All new cupboards were designed and build, a 3,000W invertor was fitted, TV microwave, dual roll out 40-litre fridges – there’s even a drawer fridge under the passenger seat. Everything was done to keep a balanced, contained look.

Instead of a blank visor,, Zealous Airbrushing stepped it up another level in Andrew’s opinion with this feature piece.

Closed cupboards were the preferred look for Andrew, with the addition of a very deep shelf above the cupboards. Let’s not forget there’s also a couple of large lockers underneath the bed as well.

Icepack Services didn’t just stop with the interior, on the outside of the truck you will find a fold-out table with an electrical outlet inside the dogbox so Andrew can set up his electric hot plates and cook a decent healthy meal when he’s on the road. For those days he’s out in the middle of nowhere and covered in red dirt, he has a shower fitted as well.

After all the useful additions, Icepack Services got stuck into making the truck look amazing with added lights, road train guards, plenty of stainless, all of it complemented by the big King Bar on the front.

Icepack Services handy little fold out kitchen table allows Andrew to plug in his hotplate and cook up a good feed when he’s out bush

Another cool feature of Andrew’s pride and joy is the addition of the Air CTI system. Once again, Andrew sat and listened to the right people when he was investigating a tyre air system that would assist him with the variety of terrain the C509 would encounter.

Talking to the right people led him to Air CTI in Morwell, Victoria, which fitted its top-of-the-line system to Andrew’s truck. The Air CTI system allows for real time monitoring of tyre pressures and real time adjustments.

“It’s bloody good,” Andrew says. “It’s got a loaded setting, empty setting and off-road setting. So you can just push A, B or C then each of those can be adjusted as well.

“If you are on a crap road you can drop 10psi out of the drives … piece of cake. It makes it easier on the load and looks after the gear better.”

Andrew also explains how it is constantly monitoring every tyre so, if he does get a slow leak, he knows about it well before he sees mudguards and tyre tread flying out the side of the truck.

Old school look

Now onto the finished look of this big C509. Andrew knew how he wanted the truck to roll out, he had a vision in his head. Getting that vision out of his head though was a whole different issue.

A visit to Tony Gibbs at Truck Writers in Caboolture changed everything for Andrew.

“Tony said he wanted to do the whole thing, give him a blank canvas and he’d get my ideas to work,” he says.

Step one for Tony was to enlist his son, Damian, to help. Damian Gibbs runs Masterart Design studios and specialises in custom jobs.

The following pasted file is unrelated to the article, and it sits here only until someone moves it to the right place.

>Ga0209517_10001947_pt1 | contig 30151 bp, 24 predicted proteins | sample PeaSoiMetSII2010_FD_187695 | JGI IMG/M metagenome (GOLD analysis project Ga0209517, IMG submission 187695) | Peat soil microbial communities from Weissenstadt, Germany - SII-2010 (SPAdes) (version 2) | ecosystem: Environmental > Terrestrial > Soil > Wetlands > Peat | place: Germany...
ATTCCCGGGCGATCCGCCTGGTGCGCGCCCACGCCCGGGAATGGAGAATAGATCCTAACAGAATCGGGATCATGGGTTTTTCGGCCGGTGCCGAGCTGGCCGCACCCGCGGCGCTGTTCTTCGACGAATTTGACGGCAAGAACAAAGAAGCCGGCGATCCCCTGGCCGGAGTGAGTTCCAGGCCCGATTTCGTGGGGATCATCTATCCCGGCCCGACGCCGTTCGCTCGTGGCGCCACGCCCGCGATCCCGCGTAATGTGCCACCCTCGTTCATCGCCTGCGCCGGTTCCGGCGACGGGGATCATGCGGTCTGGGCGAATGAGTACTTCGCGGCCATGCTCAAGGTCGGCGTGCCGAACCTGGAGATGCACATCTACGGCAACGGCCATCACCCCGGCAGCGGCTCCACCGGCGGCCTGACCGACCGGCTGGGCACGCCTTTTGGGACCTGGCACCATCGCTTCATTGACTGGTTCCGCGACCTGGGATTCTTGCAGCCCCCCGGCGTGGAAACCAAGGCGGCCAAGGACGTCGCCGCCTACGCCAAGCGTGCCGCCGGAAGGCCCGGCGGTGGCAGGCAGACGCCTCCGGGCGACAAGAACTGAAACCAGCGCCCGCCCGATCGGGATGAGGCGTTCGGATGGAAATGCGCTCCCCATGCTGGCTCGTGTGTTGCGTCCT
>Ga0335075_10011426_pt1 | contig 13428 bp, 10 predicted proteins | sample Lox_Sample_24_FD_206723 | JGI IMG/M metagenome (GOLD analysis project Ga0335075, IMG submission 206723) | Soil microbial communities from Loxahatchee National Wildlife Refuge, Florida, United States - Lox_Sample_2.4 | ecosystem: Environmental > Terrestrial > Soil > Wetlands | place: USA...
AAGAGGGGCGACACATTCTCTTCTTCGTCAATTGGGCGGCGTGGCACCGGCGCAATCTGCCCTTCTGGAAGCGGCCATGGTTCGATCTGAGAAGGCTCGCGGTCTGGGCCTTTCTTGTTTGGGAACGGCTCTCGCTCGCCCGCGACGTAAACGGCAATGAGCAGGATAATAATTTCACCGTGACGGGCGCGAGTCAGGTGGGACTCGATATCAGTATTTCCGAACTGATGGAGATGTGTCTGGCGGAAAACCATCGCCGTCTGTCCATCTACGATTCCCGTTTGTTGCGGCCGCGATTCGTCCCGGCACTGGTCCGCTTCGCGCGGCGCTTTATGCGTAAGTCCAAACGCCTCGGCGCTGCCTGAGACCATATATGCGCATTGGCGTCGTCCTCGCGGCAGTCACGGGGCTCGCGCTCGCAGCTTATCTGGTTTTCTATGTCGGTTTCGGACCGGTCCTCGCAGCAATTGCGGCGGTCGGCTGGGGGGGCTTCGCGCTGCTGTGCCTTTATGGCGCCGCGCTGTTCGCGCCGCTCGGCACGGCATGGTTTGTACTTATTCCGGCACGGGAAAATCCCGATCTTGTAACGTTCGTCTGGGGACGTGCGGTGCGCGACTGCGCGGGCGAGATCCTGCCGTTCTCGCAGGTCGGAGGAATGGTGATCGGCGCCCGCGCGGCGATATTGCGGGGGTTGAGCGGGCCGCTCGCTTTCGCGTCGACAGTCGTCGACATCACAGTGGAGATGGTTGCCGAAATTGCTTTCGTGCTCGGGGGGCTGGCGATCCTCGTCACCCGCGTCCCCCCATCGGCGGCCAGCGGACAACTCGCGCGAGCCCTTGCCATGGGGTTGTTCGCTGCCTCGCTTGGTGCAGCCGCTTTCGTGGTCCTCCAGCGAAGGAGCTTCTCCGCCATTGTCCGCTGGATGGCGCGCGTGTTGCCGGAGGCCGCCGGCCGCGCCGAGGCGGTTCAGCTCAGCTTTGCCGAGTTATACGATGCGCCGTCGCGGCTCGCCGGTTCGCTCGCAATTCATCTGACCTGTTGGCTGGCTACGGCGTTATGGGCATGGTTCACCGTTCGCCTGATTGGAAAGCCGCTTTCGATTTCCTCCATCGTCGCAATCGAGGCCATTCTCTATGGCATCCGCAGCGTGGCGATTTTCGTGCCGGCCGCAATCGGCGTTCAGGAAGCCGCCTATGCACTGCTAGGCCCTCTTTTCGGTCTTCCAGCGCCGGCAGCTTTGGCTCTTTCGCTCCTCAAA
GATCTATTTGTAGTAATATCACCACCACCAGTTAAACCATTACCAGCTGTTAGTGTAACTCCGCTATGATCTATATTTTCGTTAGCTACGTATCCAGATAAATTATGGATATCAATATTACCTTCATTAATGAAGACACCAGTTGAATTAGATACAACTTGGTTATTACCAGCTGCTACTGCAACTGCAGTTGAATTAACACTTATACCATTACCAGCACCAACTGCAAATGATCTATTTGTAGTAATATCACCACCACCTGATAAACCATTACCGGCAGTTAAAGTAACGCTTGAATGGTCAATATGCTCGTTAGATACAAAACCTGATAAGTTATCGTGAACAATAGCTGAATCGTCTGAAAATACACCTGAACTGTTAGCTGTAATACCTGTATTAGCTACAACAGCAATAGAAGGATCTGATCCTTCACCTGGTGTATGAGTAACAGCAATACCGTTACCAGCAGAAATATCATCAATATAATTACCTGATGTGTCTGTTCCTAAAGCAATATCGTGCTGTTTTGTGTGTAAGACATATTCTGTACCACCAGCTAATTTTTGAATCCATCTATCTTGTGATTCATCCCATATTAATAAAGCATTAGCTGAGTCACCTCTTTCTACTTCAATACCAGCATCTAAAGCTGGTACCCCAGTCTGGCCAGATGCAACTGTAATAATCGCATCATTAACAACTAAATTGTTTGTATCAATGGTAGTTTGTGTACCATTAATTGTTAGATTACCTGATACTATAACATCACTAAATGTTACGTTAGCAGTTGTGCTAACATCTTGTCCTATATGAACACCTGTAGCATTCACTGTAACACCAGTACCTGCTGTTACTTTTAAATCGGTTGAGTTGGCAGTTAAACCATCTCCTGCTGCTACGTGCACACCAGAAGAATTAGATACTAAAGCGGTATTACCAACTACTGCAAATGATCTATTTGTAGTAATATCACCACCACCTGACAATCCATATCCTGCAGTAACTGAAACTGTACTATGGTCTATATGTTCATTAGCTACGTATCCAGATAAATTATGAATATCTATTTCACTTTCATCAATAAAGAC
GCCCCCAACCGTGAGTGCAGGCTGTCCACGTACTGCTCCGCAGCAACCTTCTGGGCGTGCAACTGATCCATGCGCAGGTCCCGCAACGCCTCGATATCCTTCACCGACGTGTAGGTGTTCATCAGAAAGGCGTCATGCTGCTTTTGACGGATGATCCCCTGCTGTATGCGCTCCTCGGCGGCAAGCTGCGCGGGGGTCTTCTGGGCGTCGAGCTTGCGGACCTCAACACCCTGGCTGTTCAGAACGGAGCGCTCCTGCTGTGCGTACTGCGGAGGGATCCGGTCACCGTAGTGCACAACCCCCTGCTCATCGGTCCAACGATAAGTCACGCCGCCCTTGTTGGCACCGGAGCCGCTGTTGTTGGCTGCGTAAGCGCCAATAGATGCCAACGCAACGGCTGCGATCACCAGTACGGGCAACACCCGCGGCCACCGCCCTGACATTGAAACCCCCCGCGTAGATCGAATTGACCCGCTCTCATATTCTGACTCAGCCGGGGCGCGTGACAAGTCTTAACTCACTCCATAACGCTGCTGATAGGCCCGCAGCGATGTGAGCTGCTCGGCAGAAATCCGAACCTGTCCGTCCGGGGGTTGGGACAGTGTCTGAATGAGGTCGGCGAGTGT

“I knew I wanted an old school look with modern colours. I also wanted that Seminole design,” Andrew explains.


“When I sat down with Damian he just got it. We talked and he was able to get the ideas out of my head. He nailed it.”

It sounds so easy when I write it out like that but the whole job was far from it. Damian estimates nearly 100 hours were put into the truck, just from his end.

“It’s not standard run-of-the-mill paint we used either. We used the cherry stuff that’s normally used only on custom Harleys and stuff,” Damian explains.

I also questioned Damian about his ability to extricate his customers’ thoughts so accurately.

“I guess that’s part of my job. No one really just comes in and says ‘I want this, this and this’. I need to get in their head to see how they see it.”

Andrew is the first to attest that Damian did exactly that with the C509. While Damian was working his magic, he also brought in Damian Gormley from Zealous Airbrush, who set about airbrushing a couple of stunning art pieces on the big 509. All Andrew had said was he loved the old school big boats, he loved hot rods, loved the beach and he wanted not just the back wall but also the inside of the drop visor done.

Once again, Andrew was blown away by how spot on Damian #2 had also nailed it. Then it was just a trip up to Caboolture where Tony Gibbs, the scroll savant, worked his magic and … voila, a 10/10 C509!

The finishing touches from Icepack Services really tops this work of art off nicely

Wrapping up I think we should focus on the irony of the trucks name – ‘Just Quietly’. I’m sure you’ve spotted it on the side of this grand work of automotive art. Andrew has spent his life just quietly going about his business. He has always taken pride in his gear and taken pride in the relationships he has built with his customers and his workmates. His iconic Aussie attributes of quiet determination and chasing challenges have seen him succeed in his endeavours.

He hasn’t chased attention; he couldn’t spell Instagram yet alone log on to it. Hell, I’m pretty sure his cell phone only makes calls and plays Tetris. He just quietly potters along in the background.

This truck is the cumulation of all those years of quietly getting the job done. While he may still shy away, he is happy for the credit to fall on all of those that made his vision come to life. From his long-suffering salesman Angus Short to all the boys at Icepack Services and the father and son Gibbs team. All their work has painted a picture worth more than a thousand words – just quietly!

For more on Andrew Hickey’s stunning Kenworth C509, see the June 2022 edition of OwnerDriver magazine.


Photography: Warren Aitken